The first theme here is that our escape from the conformist social forces of the past has brought with it an atomisation of society, leading to alienation and unhappiness. While I agree that happiness largely does depend on good quality relations with other people, I remain somewhat skeptical that the conformist past was really that great in this regard.
The second theme is that material overconsumption is a symptom of a spiritual malaise that has been brought about by this breakdown of social structures. I am largely unconvinced of this too. What evidence is there of a spiritual malaise, other than that few people go to church any more? Aren't all these problems as old as the hills?
So when Titley writes...
"However the process of individual liberation has proved something of a double-edged sword because, although it has enabled most people in Western societies to lead easier and more pleasant lives, it has also led people to forsake social cohesion for material individualism, and to abandon deferred pleasure for instant gratification."I have a some problems.
First, the equivocation over individual liberation is appalling. Sure, we are freer to make certain mistakes than we were. When we were not free, similar mistakes and more were made on our behalf, and were much worse for it. While individual alienation is a problem, collective alienation, one subculture or racial group from another, reinforced by the strong social ties of a group identity, was and is responsible for far more harm.
Second, it is not clear when Titley refers to "social cohesion", whether he is indeed referring to strong social ties, civic society, and so forth, or to the willingness of people to pay taxes to support others' pensions, health care and unemployment insurance. I should think a high tax society could be atomised as easily as a low tax one; and spiritual societies can be as reluctant to spend tax money on social insurance as less spiritual ones. This abstract language risks lumping together quite separate phenomena.
Third, I suggest there is a strange error going on here with all this bewailing of materialism. I don't think people object to higher taxes thinking the extra money would bring them true happiness. It won't, and for the same reasons, a bigger state and more redistribution will not bring anybody true happiness either. Anybody who says "you shouldn't care about money, so give me your money" is obviously not heeding their own advice.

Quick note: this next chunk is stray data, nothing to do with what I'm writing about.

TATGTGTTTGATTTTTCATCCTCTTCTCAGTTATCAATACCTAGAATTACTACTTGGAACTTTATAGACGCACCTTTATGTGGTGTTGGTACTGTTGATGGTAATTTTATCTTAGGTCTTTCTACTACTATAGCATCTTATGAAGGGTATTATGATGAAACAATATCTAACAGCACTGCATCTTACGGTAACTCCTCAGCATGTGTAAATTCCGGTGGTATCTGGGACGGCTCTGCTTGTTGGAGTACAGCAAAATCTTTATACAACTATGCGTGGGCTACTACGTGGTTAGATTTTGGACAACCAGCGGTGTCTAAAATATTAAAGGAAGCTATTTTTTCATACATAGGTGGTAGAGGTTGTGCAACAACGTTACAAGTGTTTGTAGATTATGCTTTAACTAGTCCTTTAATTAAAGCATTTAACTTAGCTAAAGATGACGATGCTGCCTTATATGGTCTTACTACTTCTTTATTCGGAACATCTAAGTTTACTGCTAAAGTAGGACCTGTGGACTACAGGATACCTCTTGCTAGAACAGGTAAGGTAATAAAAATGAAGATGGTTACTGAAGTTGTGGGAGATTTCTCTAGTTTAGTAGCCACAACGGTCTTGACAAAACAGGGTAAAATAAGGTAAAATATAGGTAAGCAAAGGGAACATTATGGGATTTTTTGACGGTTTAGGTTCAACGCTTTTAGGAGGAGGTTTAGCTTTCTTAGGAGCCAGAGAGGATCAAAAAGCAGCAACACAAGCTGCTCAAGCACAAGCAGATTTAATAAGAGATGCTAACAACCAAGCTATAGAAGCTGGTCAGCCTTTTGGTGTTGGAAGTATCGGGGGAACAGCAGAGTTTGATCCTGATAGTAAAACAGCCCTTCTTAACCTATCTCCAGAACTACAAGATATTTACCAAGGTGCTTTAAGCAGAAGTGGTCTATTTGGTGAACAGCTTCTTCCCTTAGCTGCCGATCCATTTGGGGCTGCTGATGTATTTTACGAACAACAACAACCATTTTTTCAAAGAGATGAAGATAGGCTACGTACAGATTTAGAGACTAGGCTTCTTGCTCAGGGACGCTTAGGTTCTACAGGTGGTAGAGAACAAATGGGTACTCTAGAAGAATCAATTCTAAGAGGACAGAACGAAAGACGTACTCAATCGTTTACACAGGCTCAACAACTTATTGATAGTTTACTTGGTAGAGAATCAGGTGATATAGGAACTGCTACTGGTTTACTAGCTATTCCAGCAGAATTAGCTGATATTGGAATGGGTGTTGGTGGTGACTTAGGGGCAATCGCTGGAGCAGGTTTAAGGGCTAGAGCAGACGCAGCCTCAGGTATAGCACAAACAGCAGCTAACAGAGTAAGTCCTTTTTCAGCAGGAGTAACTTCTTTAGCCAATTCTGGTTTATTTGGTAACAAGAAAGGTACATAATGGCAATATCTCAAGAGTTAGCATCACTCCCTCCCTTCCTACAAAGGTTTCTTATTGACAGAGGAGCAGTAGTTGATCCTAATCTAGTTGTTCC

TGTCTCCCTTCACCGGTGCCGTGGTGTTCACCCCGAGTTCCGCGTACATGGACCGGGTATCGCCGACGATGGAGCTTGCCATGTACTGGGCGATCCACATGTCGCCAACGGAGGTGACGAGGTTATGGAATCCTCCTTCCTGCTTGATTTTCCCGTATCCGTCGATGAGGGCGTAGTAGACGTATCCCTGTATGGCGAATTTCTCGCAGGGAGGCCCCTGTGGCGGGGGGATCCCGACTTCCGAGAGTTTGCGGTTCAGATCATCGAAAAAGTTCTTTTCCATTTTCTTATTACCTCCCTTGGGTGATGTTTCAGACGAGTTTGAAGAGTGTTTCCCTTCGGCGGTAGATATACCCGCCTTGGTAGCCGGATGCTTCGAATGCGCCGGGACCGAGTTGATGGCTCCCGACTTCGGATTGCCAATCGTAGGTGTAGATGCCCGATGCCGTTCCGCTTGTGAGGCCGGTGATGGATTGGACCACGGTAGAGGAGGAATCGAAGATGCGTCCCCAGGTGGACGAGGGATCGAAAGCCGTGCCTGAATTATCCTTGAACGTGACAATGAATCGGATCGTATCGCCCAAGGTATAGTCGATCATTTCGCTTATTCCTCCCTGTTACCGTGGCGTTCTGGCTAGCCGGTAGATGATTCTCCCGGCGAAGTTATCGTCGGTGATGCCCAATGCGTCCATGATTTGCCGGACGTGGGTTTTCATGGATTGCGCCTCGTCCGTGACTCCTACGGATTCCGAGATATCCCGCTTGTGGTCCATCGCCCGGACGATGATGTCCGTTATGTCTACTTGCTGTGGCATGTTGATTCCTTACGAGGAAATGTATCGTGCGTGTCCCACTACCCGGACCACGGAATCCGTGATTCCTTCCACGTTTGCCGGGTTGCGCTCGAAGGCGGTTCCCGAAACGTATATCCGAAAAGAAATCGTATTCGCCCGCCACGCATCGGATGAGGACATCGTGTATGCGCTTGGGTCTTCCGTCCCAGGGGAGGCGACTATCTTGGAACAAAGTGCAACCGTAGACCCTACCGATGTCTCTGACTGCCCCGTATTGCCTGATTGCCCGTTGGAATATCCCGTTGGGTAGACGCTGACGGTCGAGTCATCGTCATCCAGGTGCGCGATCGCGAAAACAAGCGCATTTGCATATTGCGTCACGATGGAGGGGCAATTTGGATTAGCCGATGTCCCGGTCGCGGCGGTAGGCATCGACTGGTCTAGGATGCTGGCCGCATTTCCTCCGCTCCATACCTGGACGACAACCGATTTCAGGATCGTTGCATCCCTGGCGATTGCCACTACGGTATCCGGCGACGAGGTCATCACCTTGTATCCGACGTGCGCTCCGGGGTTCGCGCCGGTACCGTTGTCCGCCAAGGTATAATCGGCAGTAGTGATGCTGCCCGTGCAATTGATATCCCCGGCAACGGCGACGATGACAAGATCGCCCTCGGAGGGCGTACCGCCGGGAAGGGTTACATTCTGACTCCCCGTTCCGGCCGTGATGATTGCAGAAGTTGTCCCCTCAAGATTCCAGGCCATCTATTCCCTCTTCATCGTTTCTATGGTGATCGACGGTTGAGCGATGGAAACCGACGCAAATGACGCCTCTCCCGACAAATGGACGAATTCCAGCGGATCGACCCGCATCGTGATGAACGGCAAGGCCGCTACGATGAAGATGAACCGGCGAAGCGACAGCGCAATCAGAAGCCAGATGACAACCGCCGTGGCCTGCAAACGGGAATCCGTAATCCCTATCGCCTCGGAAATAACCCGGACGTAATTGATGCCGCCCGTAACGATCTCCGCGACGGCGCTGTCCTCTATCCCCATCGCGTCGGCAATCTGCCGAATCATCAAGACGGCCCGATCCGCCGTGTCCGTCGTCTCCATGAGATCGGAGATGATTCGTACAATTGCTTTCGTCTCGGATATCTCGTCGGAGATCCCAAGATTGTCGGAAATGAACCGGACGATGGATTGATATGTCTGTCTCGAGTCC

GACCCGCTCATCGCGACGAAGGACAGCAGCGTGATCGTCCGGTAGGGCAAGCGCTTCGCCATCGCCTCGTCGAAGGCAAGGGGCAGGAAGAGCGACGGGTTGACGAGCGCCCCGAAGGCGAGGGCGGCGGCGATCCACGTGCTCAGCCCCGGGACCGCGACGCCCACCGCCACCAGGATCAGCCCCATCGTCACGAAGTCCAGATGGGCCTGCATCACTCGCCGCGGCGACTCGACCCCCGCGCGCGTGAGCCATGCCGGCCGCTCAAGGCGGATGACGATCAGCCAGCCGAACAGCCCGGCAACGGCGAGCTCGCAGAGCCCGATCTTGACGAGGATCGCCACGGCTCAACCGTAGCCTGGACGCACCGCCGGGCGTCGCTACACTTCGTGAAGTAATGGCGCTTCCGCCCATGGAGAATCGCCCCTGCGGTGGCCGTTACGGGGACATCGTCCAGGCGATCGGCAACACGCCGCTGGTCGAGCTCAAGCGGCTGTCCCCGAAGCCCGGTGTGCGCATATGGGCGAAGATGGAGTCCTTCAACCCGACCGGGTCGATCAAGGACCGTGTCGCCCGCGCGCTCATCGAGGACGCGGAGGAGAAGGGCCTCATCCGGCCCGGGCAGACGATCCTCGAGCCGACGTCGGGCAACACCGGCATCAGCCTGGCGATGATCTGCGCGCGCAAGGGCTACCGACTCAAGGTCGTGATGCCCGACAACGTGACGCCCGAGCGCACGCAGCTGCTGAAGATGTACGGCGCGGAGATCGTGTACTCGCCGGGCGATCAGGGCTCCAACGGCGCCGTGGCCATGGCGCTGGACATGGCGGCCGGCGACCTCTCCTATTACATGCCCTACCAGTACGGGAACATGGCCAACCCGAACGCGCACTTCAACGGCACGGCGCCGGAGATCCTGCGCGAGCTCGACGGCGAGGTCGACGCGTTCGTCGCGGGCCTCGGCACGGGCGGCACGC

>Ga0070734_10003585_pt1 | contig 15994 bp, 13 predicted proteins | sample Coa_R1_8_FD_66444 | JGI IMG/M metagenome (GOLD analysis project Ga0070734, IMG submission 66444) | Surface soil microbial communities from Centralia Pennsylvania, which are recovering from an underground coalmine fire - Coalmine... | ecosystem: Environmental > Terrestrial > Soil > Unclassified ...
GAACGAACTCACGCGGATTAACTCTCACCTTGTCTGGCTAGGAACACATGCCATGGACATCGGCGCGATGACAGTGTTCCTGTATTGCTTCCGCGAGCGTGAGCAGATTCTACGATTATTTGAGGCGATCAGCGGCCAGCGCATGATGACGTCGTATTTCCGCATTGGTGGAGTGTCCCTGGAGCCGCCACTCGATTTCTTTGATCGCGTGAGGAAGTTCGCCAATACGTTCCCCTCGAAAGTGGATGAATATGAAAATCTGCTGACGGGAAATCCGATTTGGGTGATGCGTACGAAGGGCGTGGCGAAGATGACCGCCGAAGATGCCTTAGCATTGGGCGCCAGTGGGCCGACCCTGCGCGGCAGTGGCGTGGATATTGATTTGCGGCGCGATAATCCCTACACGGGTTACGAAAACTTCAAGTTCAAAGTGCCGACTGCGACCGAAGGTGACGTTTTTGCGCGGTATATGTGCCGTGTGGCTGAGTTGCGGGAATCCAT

To be fair to Titley it is not clear that he is advocating what I criticise, but to be brutal, it is not clear that he isn't. Except where he builds on these particular sandy foundations, there is much that is good in this chapter: the roles of the media and politics and the dangers of statist solutions.
I would like pick up one further very significant observation. In discussing whether power has shifted from governments to corporations, Titley points out, correctly in my view, that the perspective from inside the corporations is one of powerlessness. Consumers are fickle, and reputations can be destroyed in an afternoon. I would argue that there are profounder reasons still for corporate powerlessness: if there is clearly only a single most profitable course of action, there is no choice but to follow it. So there is little true freedom of action even at the top.
"The traditional analysis is that consumerism has shifted power from governments to corporations. A more plausible explanation for what is going on may be that power has evaporated altogether."Well. Stop the presses, and burn all the books of political theory. There is no power any more. Of course there is some exaggeration here, but there is also a grain of truth. My question: Is this a good thing? Is this anarchy, in a good sense? If nobody has power, then nobody has power over us. Could this grain of truth grow into a more secure guarantee of freedom than has ever existed before?
And why no comment from Titley on whether this evaporation of power is positive sign or not?
One thing I am looking for in Reinventing the State is whether it makes a successful rejoinder to the Orange Book, which argued that there is no conflict between social liberalism and economic liberalism. Almost as an afterthought Titley joins the battle:
"What should mark out social liberals from economic liberals is their support for social solidarity."Surely support for social solidarity marks out social liberals from many who aren't social liberals. Economic liberals can be found in both camps. This may seem a pedantic objection, but if the best rejoinder is this thinly-veiled abuse of economic liberals, I don't hold out much hope.
I agree with Titley on the importance of social 'glue', and the more material aspects of social cohesion. However, he advocates this almost with the context of a moral panic about rampant unhappy materialist individualism. Urrggghhh.